Available Lectures


From the 16th century onwards, the fetching of Asian art to Europe had a widespread influence on both taste and style. These colourful and exotic items made from such a diverse range of materials and embodying remarkable craftsmanship, not only brightened up the interiors of houses and businesses but they led to the development of similar materials and stylistic changes to what was also made in Europe. Silks and other fabrics, porcelain, ivory, jades, wood carvings, lacquer ware, silver, cloisonné and bronzes, were all quickly in very great demand.

Much of the decoration of these objects was drawn initially from the religions of Asia - Buddhism and Daoism as well as the Confucian philosophy and stories from literature. Meaningless to most Europeans, these wonderful images were nevertheless appreciated for their unique nature and colour. Later, specific designs and shapes were sent from Europe to be copied and this eventually led to a true fusion of the fundamentals of Asian and European art and design. Stylistically it also led to movements such as 'chinoiserie', 'japonism' and of course 'art nouveau', the latter having its roots in the everyday iconography used in China and Japan.

Many other materials and even consumables such as spices and tea had an enormous effect on the customs and trade of all European lives as well as increasing levels of prosperity dramatically.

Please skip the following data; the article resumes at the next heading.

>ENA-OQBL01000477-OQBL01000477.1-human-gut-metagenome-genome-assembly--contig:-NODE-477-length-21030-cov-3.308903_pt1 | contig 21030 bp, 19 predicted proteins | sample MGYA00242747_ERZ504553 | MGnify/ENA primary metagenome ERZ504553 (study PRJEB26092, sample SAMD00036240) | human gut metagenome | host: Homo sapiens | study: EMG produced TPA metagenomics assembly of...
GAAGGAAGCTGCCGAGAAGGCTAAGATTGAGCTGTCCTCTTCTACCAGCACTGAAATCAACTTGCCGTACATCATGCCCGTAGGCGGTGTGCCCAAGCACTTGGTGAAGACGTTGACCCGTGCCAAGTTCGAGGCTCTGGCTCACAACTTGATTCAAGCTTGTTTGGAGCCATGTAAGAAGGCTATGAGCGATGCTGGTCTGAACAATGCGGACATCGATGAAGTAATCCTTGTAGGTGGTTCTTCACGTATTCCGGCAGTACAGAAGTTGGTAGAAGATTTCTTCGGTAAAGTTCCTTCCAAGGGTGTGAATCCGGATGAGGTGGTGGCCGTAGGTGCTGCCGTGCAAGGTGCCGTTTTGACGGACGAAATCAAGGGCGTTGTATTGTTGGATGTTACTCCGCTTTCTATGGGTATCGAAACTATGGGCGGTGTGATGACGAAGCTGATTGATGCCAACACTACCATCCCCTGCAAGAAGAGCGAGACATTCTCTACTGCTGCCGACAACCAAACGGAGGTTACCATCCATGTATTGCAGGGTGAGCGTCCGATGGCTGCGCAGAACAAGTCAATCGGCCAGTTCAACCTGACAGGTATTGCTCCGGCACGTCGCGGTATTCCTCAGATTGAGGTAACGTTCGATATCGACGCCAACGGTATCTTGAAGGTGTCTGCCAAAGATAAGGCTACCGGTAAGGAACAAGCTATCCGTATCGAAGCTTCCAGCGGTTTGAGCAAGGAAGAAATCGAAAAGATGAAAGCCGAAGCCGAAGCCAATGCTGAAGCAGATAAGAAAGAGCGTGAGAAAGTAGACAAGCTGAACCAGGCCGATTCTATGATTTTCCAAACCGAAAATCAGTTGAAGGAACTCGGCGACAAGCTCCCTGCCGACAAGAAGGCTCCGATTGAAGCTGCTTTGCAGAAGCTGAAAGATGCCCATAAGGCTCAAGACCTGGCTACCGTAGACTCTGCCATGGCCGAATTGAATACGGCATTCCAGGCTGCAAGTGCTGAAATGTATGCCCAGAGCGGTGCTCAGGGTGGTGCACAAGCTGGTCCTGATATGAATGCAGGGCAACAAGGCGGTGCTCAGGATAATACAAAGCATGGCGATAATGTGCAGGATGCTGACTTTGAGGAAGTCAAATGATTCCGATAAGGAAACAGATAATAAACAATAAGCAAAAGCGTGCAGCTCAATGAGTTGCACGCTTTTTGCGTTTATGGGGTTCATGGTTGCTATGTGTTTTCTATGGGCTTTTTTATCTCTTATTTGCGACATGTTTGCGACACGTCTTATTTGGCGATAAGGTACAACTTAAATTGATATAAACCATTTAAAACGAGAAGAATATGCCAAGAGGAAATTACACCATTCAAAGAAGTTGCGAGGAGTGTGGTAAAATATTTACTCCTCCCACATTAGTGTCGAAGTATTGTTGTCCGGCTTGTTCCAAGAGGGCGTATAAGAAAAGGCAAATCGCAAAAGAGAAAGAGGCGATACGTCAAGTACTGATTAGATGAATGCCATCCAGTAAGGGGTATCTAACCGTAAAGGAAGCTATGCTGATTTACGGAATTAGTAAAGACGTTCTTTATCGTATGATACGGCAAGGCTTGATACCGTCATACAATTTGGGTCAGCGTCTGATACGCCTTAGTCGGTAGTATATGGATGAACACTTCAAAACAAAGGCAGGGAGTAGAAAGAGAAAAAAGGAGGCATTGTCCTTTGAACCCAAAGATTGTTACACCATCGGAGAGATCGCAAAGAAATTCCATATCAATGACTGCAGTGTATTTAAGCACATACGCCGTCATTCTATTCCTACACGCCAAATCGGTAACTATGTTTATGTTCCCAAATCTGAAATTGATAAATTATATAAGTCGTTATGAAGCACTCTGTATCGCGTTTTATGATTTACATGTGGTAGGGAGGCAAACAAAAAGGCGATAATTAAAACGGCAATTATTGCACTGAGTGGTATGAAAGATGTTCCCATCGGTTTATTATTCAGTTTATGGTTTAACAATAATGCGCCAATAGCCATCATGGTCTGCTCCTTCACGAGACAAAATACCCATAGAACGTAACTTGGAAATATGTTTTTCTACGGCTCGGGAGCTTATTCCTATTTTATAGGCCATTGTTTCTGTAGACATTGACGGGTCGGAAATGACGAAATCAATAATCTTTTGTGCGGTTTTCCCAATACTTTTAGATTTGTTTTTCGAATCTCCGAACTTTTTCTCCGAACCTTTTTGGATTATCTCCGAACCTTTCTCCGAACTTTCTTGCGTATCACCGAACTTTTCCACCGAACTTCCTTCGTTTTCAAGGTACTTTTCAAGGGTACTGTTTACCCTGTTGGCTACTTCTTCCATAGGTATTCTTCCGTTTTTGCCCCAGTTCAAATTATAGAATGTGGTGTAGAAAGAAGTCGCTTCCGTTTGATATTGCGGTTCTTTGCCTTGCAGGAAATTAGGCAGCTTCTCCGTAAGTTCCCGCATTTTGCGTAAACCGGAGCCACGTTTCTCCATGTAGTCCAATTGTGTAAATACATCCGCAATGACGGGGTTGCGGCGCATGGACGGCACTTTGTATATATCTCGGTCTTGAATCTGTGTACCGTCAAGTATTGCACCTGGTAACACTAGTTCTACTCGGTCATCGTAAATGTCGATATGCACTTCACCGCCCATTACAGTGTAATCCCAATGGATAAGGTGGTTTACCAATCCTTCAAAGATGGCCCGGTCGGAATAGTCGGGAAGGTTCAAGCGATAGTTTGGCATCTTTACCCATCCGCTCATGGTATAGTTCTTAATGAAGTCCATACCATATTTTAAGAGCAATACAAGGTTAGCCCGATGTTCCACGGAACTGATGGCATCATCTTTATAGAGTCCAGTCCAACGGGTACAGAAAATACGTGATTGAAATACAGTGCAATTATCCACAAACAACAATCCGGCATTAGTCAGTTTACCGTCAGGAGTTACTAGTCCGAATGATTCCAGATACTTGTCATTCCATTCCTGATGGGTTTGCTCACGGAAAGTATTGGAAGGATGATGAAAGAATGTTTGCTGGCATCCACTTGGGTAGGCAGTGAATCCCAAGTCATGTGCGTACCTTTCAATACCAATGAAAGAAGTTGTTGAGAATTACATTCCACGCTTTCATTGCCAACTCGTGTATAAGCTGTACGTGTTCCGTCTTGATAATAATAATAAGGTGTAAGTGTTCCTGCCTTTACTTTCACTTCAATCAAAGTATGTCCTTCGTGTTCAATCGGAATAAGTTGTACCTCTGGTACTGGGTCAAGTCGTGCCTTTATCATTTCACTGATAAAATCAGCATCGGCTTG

Often involving hazardous journeys with great risk to the individuals involved in this trade, there was a great appetite for all things Chinese, Indian and Japanese. Among other things, this eventually led to the growth of the mighty English East India company and the burgeoning British Empire in Asia.

All of the lectures shown below are approximately one hour in duration but can be extended when required. They can also be woven together in combinations that are suitable for study/special interest days or half-days.

Some lectures are available in 35mm slide form for traditional projection and ALL lectures are available in Digital form - see the legend against each lecture.

A synopses of all lectures is available on the next page.




Click here for Lecture Synopses